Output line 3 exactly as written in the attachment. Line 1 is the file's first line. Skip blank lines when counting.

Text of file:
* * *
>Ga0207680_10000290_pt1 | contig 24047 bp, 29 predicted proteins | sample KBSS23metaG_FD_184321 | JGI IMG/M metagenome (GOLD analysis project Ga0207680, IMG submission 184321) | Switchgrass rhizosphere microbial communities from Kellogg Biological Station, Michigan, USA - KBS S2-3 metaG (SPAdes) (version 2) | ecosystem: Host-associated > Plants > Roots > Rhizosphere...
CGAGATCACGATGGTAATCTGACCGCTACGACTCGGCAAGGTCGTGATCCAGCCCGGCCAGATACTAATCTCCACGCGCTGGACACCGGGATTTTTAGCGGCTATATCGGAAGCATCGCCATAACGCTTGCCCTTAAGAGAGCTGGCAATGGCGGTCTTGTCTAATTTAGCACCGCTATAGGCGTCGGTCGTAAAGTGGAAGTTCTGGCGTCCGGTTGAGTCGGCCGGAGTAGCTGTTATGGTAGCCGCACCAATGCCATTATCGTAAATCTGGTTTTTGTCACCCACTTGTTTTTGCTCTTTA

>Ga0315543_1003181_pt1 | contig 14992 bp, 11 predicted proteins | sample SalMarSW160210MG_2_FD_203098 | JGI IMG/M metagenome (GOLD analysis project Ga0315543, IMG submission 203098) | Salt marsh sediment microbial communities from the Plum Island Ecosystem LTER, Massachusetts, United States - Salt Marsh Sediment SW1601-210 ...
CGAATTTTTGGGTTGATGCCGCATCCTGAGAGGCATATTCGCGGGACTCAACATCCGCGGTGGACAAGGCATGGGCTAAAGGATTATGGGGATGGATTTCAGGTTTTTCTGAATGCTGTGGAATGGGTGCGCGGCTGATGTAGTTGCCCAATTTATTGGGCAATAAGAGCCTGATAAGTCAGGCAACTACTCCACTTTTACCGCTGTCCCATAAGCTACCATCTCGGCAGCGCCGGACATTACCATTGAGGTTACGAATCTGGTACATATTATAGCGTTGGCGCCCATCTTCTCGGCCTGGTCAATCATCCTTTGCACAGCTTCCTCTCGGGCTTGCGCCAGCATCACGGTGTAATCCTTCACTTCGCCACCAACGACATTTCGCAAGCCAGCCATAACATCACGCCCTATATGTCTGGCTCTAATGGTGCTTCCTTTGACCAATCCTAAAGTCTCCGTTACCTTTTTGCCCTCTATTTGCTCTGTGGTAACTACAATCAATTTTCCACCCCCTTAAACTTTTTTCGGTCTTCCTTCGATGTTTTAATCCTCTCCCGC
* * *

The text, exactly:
>Ga0315543_1003181_pt1 | contig 14992 bp, 11 predicted proteins | sample SalMarSW160210MG_2_FD_203098 | JGI IMG/M metagenome (GOLD analysis project Ga0315543, IMG submission 203098) | Salt marsh sediment microbial communities from the Plum Island Ecosystem LTER, Massachusetts, United States - Salt Marsh Sediment SW1601-210 ...